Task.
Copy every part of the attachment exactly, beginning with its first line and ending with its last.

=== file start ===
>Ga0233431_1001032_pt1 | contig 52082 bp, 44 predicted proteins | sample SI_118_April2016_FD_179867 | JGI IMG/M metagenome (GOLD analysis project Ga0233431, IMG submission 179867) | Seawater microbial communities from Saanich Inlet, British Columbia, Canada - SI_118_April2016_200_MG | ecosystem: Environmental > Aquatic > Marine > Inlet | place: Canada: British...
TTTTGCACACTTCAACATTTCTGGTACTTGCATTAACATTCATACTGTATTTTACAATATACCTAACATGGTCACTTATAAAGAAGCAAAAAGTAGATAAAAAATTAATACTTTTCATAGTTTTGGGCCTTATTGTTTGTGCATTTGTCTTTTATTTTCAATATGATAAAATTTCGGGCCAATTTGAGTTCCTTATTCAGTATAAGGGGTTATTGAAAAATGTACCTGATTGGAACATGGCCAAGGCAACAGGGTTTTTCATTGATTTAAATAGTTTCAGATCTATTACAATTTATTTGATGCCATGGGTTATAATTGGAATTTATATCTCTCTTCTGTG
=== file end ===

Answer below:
>Ga0233431_1001032_pt1 | contig 52082 bp, 44 predicted proteins | sample SI_118_April2016_FD_179867 | JGI IMG/M metagenome (GOLD analysis project Ga0233431, IMG submission 179867) | Seawater microbial communities from Saanich Inlet, British Columbia, Canada - SI_118_April2016_200_MG | ecosystem: Environmental > Aquatic > Marine > Inlet | place: Canada: British...
TTTTGCACACTTCAACATTTCTGGTACTTGCATTAACATTCATACTGTATTTTACAATATACCTAACATGGTCACTTATAAAGAAGCAAAAAGTAGATAAAAAATTAATACTTTTCATAGTTTTGGGCCTTATTGTTTGTGCATTTGTCTTTTATTTTCAATATGATAAAATTTCGGGCCAATTTGAGTTCCTTATTCAGTATAAGGGGTTATTGAAAAATGTACCTGATTGGAACATGGCCAAGGCAACAGGGTTTTTCATTGATTTAAATAGTTTCAGATCTATTACAATTTATTTGATGCCATGGGTTATAATTGGAATTTATATCTCTCTTCTGTG